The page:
BSA hosts Dr. Marc Lamont Hill

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Hill: Professor on the state of the black community, how Americans address poverty and social issues

Ryan Quinn / Photo Editor

On Wednesday, Feb. 25, as part of SLU’s recognition of Black History Month, the Black Student Alliance, in collaboration with the Great Issues Committee and the Cross Cultural Center, hosted speaker Dr. Marc Lamont Hill in the Center for Global Citizenship.
Hill, who is a professor of African American studies at Morehouse College – and a political analyst for organizations like Huffington Post and CNN – gave a talk titled “The State of the Black Community: Discussing the state of the black community in light of the death of Mike Brown in Ferguson, MO and the challenges America faces in the post-Obama era.”
In fact, Hill referred to the current state of American social and political affairs – namely those dealing with race relations – as the “age of Obama.”
“When I say ‘age of Obama,’” he said, “I’m talking about the entire arrangement of power that we’re negotiating right now. I’m talking about the organizations that are running things … I’m talking about the ways in which black folk are arrayed and aligned in American life right now … I’m talking about a particular moment when I say ‘age of  Obama.’”

Hill emphasized that this “age of Obama” is seductive; we do – and should – feel good about his election, he said. But, as a country, we still face myriad problems: ignorance of poor people, racial discrimination, violence because of sexual orientation, and poverty, among others.

“The richest empire in human history and children go to bed hungry every single night,” Hill said in reference to some of the challenges America faces in the “age of Obama.”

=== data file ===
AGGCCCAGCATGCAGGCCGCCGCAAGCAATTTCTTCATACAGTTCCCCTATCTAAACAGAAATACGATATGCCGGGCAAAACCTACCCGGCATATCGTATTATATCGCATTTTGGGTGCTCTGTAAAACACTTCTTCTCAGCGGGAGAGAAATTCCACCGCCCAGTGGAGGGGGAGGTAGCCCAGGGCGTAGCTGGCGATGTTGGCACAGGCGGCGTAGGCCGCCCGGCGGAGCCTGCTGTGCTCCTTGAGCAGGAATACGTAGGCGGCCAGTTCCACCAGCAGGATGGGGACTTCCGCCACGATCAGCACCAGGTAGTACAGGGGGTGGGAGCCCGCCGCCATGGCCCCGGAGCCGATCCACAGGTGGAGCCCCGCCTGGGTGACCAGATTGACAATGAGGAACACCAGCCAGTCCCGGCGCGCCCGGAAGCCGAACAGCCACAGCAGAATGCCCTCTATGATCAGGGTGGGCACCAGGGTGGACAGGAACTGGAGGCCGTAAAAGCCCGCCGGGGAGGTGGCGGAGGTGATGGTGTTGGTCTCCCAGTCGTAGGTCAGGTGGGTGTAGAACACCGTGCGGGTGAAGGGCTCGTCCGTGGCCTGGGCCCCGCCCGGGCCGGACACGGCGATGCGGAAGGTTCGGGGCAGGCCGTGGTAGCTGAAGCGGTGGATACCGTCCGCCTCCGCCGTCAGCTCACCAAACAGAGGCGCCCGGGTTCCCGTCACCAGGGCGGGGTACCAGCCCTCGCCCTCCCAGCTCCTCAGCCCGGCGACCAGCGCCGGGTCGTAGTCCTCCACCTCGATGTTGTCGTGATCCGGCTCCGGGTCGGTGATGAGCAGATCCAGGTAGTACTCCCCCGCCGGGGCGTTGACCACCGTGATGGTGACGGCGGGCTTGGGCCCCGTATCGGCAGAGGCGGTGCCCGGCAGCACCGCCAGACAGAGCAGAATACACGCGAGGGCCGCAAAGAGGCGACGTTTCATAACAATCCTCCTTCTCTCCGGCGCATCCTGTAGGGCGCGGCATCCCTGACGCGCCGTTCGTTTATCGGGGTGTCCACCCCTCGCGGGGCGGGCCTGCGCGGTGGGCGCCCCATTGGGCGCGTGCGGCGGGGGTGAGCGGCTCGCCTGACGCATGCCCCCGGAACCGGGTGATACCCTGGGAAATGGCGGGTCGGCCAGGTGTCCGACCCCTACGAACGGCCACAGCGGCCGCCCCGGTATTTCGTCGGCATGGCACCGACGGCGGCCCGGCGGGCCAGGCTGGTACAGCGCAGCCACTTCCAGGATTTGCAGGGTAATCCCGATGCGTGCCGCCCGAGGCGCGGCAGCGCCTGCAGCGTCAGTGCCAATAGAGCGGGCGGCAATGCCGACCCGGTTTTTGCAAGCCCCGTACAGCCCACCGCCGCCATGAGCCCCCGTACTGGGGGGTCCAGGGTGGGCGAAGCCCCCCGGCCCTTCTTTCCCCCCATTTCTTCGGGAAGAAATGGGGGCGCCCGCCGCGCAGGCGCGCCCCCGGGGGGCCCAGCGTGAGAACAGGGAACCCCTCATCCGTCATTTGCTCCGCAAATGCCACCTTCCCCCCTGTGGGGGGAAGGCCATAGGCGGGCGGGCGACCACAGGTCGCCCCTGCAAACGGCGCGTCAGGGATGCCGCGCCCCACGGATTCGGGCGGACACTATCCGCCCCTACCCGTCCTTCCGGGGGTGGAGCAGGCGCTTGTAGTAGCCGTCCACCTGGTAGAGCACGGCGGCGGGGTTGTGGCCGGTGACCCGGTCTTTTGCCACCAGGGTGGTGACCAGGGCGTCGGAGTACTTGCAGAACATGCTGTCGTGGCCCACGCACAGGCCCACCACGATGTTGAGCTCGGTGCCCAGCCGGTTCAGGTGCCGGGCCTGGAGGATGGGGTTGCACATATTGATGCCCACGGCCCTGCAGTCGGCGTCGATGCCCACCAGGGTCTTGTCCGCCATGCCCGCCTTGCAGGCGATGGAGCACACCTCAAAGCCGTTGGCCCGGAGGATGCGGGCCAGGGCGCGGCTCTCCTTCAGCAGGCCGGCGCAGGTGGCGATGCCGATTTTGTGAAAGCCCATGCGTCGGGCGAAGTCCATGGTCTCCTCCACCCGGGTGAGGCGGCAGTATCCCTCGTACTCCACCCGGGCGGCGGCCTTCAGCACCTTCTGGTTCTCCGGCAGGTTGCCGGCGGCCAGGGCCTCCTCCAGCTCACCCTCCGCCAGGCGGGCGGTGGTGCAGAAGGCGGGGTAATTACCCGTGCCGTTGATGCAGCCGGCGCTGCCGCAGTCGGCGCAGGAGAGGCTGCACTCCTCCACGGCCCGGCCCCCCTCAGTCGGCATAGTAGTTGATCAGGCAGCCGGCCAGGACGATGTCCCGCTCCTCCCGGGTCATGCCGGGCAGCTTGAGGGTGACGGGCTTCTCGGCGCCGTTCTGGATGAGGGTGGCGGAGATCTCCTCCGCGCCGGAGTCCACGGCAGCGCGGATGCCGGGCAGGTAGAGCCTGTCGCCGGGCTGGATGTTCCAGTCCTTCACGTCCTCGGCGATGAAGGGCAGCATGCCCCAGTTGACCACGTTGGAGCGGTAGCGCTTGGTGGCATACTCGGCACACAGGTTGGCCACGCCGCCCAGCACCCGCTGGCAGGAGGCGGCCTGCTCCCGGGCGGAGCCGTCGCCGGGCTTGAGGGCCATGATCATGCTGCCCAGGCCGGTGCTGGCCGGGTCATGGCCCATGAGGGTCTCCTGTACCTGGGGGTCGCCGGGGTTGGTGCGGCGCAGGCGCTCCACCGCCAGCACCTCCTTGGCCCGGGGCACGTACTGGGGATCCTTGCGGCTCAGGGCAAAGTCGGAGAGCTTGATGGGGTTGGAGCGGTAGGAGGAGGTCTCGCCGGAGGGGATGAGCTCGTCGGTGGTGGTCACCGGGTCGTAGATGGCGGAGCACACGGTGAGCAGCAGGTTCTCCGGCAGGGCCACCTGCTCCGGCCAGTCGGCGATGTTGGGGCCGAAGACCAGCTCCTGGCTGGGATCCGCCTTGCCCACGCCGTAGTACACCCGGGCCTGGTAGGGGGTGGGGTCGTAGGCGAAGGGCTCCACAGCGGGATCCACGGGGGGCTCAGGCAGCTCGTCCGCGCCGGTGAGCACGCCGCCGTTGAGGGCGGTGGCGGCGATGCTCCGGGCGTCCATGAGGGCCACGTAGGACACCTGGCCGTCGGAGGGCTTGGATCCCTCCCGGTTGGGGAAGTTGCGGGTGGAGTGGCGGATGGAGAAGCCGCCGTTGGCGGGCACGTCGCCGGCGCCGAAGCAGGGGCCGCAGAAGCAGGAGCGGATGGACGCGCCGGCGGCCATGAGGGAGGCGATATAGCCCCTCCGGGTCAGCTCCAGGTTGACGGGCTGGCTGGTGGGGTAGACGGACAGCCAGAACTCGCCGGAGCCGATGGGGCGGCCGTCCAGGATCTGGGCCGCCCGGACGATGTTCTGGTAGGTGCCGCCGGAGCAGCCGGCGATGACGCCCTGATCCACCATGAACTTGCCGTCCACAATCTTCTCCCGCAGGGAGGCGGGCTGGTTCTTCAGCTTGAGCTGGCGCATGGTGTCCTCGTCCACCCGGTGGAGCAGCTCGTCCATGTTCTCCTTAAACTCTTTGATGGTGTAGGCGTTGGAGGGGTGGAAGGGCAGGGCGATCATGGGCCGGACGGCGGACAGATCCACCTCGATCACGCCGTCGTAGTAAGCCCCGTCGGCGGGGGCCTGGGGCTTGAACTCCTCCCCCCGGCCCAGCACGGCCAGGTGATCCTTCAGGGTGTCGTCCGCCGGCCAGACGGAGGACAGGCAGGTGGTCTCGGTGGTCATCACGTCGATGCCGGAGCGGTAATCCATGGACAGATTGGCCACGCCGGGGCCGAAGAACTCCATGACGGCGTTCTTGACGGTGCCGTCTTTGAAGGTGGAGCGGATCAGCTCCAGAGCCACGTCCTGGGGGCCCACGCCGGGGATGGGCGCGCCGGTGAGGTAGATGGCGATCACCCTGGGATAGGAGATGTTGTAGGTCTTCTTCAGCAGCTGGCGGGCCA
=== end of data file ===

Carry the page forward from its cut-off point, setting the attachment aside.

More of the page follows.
And, Hill said, a gauge of this age is one that hits close to home for people in St. Louis and the surrounding area: the death of Michael Brown.

“What’s more representative of the ‘age of Obama’ than Michael Brown?” he said. “That image is not just the image of one particular person who was occasioned by state violence. That’s a metaphor for America, how we render populations disposable.”

To fight these destructive forces, Hill admitted, is challenging; oftentimes people who fight for change find themselves alone, without support, and burdened by what Hill called an obsession with self-reference that doesn’t allow people to hear the voices of others – especially the most vulnerable.

“We’ve created a world where poor voices are not being heard,” Hill said.

“The biggest problem in the world today is that there are too many people who don’t do anything,” he added later.

As an academic, though, Hill sees part of his job as examining, understanding and fighting the deeply entrenched forces that perpetuate both cultural problems and social indifference.

One such area of his professional work is the country’s justice system. If we can reimagine what justice is, Hill said, then we can begin to work against socially destructive problems that are not solved by incarceration alone.

“My work as a scholar,” he said, “and my work as an activist, ultimately hovers around this commitment to making a world that is more just, more fair, more whole by offering dangerous, at times, and hopefully counterintuitive, analyses and solutions to the public and its problems.”

This being said, Hill emphasized that society should not be afraid to imagine a world where things like prison do not exist. If we can rethink how we go about working for justice, then we can live in an entirely new world, he said.

“What I’m saying is there might be a way to imagine the world outside of prison, outside of whiteness, outside of masculinity, outside of hyper-capitalism,” he said. “There might be a way of reimagining the world that we haven’t considered and my job … is to use anything I have in the service of that because that’s my freedom dream; that’s how I see the world getting better; that’s how I see change happening; that’s how I understand justice.”